- Courtesy Of Alison Redlich
- Muslim Girls Making Change
It's been two years since Muslim Girls Making Change performed at the Brave New Voices International Youth Poetry Slam Festival in Washington, D.C. But the high school seniors still gush about their experience. Not only did they get to learn from their peers about issues they hadn't discussed in their own classrooms, but they also got to watch poet and activist Amir Sulaiman onstage.
"If you don't feel like crying when you hear him perform, you don't have a heart," said MGMC member Kiran Waqar.
On Friday, more Vermonters can experience Sulaiman's artistry: He'll appear at the Voices for Change conference in Burlington, which MGMC organized along with other local youth leaders and the Young Writers Project. At the five-hour conference, which includes an open mic and "Forum on Identity," the California-based poet will lead a predinner workshop for youth and cap the day with an hourlong evening performance.
The event is billed as a call to action for young people. "We want people to get involved," said MGMC's Lena Ginawi, "and use the skills they've learned at this event elsewhere ... for something they think they need to talk about."
The conference is funded in part by a grant that YWP received last spring from the New York City-based Doris Duke Foundation for Islamic Art. It's intended to support a youth-led project that fosters an understanding of Muslim cultures and related social justice issues among Vermont's youth.
Giving the spotlight to Muslim artists such as Sulaiman is vital, according to Waqar. "Especially in Vermont, where there're so many misconceptions even with well-intentioned people," she said, "it's important for [people] to hear such a powerful voice."
Born in Rochester, N.Y., Sulaiman is also a recording artist, Harvard University fellow and alum of HBO's "Def Poetry Jam." He said he responded to Ginawi's invitation letter because he was moved by the group's desire to encourage young people to write and speak the truth. "More than an off-the-cuff and one-off thing," he told Seven Days, "this is part of a larger change they were trying to create."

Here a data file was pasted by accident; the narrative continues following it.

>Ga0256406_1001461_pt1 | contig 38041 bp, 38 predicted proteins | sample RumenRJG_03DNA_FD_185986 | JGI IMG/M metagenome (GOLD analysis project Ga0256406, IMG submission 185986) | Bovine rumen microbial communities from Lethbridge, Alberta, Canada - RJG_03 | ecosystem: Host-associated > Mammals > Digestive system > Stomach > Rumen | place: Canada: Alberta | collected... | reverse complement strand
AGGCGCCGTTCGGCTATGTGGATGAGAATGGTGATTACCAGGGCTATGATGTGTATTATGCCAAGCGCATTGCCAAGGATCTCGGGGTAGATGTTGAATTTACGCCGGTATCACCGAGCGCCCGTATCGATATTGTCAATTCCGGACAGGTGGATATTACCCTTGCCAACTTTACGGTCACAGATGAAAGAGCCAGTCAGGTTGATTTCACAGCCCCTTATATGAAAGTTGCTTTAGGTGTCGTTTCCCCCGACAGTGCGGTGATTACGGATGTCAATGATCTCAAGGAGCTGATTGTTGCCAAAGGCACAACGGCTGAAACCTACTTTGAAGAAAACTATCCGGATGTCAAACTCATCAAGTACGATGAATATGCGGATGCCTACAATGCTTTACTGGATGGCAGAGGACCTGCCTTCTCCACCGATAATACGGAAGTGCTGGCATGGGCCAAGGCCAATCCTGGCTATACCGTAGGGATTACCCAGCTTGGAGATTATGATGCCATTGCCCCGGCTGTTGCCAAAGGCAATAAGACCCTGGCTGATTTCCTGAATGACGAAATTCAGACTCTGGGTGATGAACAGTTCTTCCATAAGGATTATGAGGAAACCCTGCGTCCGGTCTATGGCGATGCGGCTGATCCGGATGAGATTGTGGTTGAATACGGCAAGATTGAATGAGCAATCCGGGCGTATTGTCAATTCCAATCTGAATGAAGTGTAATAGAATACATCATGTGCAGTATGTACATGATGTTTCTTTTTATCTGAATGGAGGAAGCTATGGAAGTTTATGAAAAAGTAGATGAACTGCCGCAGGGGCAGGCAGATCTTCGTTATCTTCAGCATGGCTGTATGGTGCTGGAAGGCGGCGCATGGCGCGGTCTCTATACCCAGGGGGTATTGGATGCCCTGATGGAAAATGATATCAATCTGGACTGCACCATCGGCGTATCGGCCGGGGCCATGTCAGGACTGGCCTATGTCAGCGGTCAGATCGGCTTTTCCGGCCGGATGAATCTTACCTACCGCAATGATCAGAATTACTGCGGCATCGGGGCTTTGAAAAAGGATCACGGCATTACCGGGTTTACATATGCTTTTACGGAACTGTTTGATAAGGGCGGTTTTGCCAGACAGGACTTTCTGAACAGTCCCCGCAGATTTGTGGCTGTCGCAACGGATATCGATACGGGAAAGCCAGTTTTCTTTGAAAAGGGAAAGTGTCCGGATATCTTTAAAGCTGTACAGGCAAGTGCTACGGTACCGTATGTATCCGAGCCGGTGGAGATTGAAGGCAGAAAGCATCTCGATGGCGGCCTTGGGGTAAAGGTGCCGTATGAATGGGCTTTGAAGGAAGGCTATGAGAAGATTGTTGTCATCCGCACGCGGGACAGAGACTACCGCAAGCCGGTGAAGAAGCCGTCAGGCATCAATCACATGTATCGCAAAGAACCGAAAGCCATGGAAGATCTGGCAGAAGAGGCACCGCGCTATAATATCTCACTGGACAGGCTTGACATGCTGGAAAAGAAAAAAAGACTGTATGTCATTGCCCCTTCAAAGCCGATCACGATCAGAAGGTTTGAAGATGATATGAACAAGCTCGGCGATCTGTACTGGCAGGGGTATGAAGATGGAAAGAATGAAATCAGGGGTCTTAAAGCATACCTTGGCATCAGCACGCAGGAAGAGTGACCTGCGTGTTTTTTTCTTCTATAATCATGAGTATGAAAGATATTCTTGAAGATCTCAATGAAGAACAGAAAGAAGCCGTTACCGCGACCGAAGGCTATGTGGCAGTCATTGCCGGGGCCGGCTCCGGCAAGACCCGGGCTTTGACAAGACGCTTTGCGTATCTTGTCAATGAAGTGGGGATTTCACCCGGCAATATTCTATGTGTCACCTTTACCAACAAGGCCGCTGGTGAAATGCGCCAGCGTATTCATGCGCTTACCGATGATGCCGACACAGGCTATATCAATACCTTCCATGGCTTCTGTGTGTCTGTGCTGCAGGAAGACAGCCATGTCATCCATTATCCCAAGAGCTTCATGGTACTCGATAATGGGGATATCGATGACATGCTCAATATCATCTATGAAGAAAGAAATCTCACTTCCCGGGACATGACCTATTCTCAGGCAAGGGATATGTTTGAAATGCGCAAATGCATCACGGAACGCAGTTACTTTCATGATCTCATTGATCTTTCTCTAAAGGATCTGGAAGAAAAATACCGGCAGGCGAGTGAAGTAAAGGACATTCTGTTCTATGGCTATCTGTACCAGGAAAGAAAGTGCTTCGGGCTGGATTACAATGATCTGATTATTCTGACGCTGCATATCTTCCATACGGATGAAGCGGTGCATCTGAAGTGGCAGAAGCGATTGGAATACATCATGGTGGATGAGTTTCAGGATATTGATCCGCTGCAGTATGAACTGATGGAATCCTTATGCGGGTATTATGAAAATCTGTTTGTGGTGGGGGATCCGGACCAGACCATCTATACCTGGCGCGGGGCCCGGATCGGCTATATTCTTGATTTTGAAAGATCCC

Sulaiman's workshops often center on issues of identity and finding one's voice. Though he has general starting and ending points, it's the "personalities in the room" who determine the course of these sessions, Sulaiman explained. He likened the participants to travelers on a ship, noting that they come from a wide range of ages and religious and ethnic backgrounds. He hoped attendees of his Burlington workshop would leave with "the courage to speak as they are ... and present themselves to the world as they genuinely are in reality."
Sulaiman, who has performed with Stevie Wonder and Kanye West, will share the limelight at the Vermont event with local activists such as Rivan Calderin. The Burlington High School senior is among a group of panelists who will talk about their experiences with youth empowerment. Along with MGMC members Hawa Adam and Balkisa Omar, Calderin is a member of the Social Justice Union at BHS, which submitted a resolution to the school board in February to raise the Black Lives Matter flag on campus.
Conference attendees have to be "willing to sit through serious discussions and listen to some stories from people who've experienced problems with identity," said Calderin.
- Courtesy Of Amir Sulaiman
- Amir Sulaiman
Alluding to the current national interest in youth activism, Omar said the timing of the conference couldn't be better. "Just having this event where it's youth oriented, youth led and youth organized is super empowering," she said.
Planning an event while juggling their responsibilities as students and activists wasn't easy, but they've pulled through, Omar continued. "It shows adults what can happen when they step back and let us step forward."
Still, the organizers hope to see adults at the conference, too. "It creates rich conversations and discussions if [they] are also attending it," said Adam, who sees the event as an opportunity for adults who claim to support youth activists to walk the walk. "This is the time to discover who those youths are and also to confirm that you're true to that work," she said.
Adam hopes the conference will encourage more students of color and Muslim youth to join the slam community.
"It's always harder to get those people in the room because they have been silent for a while," she said. "It's really important that we finally put a spotlight on them ... because those are the untold stories that we need to hear."
The MGMC quartet will perform a short set at the conference — one of their last showcases before they leave for college. "Everybody who asked us, 'What's next, what's next?' has to be there," Ginawi said.